Legal guardianship is an important tool for ensuring your loved ones receive the care you want them to receive – for your peace of mind as well as for their own. Guardianship plans can be established for minor children as well as adult children with special needs, and it can also play a vital role in elder care.
The process of establishing and enforcing guardianships varies considerably depending on the type of guardianship and other factors. No matter what type of guardianship you’re interested in, it’s important to work with an experienced lawyer to ensure the guardianship reflects the best interests of your loved one as well as your own wishes. To learn more about guardianships and how they can help you and your loved ones, contact us today.
Guardianships assign one individual (or two, if they are a married couple) with the legal responsibility to make decisions for another individual. There are two different types of guardianships:
Guardianship of the Person – responsible for decisions regarding day-to-day living arrangements, health care, education, and other matters related to the comfort and well-being of the Proposed Ward.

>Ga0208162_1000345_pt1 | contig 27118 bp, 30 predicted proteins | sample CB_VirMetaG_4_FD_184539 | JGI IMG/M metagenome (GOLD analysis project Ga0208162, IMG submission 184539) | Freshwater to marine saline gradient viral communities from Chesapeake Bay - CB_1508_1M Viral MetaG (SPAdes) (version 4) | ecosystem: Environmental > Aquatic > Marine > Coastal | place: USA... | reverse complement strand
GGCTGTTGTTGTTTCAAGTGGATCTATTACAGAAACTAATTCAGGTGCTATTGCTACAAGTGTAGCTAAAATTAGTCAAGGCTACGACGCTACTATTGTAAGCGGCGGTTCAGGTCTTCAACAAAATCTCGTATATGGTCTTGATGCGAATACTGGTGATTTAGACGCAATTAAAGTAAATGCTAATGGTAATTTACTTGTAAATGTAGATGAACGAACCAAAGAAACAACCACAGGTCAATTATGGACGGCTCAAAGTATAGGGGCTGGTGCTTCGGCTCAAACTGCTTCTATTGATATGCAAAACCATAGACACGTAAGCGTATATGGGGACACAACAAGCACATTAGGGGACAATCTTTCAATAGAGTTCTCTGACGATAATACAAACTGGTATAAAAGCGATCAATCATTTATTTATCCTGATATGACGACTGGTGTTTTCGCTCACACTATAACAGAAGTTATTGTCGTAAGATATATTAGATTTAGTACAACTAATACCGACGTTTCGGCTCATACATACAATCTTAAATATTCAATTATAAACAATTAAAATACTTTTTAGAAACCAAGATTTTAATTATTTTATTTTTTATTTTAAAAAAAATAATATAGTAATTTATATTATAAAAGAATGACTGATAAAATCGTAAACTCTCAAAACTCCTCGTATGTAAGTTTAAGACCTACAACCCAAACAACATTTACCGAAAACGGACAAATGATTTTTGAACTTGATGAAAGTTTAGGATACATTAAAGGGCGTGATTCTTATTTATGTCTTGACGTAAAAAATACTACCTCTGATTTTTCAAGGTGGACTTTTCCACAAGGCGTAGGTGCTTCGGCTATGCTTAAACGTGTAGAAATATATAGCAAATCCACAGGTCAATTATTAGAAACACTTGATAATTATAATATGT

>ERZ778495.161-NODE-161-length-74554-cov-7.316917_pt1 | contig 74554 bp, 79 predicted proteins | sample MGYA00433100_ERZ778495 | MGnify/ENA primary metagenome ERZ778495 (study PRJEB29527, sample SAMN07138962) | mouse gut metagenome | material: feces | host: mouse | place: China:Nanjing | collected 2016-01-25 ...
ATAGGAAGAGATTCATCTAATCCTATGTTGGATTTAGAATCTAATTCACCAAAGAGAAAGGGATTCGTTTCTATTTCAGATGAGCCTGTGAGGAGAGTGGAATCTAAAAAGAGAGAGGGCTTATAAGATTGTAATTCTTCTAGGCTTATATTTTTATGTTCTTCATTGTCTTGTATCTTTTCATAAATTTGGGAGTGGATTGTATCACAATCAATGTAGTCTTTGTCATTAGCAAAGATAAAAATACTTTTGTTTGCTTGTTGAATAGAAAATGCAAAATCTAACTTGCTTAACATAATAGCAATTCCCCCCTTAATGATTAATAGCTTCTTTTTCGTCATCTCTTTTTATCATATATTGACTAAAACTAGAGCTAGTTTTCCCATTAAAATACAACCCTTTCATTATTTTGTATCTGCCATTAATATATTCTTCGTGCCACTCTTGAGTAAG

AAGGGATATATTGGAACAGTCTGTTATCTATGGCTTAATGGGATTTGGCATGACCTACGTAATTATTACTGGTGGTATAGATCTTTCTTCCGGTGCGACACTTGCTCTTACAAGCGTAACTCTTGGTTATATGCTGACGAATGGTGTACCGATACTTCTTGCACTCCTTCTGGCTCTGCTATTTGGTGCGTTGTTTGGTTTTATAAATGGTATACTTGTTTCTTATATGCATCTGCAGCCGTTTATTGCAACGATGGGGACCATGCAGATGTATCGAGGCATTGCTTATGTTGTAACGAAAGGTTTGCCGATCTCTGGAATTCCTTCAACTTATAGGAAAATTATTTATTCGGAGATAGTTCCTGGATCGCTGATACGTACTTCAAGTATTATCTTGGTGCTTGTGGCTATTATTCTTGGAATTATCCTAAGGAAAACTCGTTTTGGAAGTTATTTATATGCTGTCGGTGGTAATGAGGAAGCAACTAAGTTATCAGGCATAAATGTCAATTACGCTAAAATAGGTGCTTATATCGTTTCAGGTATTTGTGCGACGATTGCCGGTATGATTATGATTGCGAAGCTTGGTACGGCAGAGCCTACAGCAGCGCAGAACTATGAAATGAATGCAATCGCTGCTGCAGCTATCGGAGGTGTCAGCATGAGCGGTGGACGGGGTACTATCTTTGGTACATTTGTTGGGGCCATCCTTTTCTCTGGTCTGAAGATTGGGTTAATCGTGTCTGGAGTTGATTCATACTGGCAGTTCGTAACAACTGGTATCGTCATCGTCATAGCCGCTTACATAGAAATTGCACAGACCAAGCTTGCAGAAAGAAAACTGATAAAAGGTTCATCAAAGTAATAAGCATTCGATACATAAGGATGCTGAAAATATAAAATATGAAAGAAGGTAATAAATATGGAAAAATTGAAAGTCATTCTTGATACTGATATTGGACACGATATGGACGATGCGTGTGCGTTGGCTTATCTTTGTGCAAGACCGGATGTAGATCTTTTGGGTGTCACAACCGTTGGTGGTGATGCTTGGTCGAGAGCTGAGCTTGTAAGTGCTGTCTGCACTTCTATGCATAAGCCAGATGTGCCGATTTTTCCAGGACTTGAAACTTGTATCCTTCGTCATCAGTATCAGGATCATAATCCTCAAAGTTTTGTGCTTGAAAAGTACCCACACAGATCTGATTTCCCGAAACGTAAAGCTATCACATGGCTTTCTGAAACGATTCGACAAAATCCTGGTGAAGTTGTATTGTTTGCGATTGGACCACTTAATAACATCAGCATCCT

Guardianship of the Estate – responsible for financial decisions over the Proposed Ward’s income and assets. NOTE: A Guardianship of the Estate is not needed if the Proposed Ward’s only source of income is Social Security.
Guardianship of the Person and Estate – responsible for the personal, medical, and financial decisions of the Proposed Ward.
A completed Physician’s Certificate of Medical Examination must be performed within 120 days of when the guardianship application is filed with the court.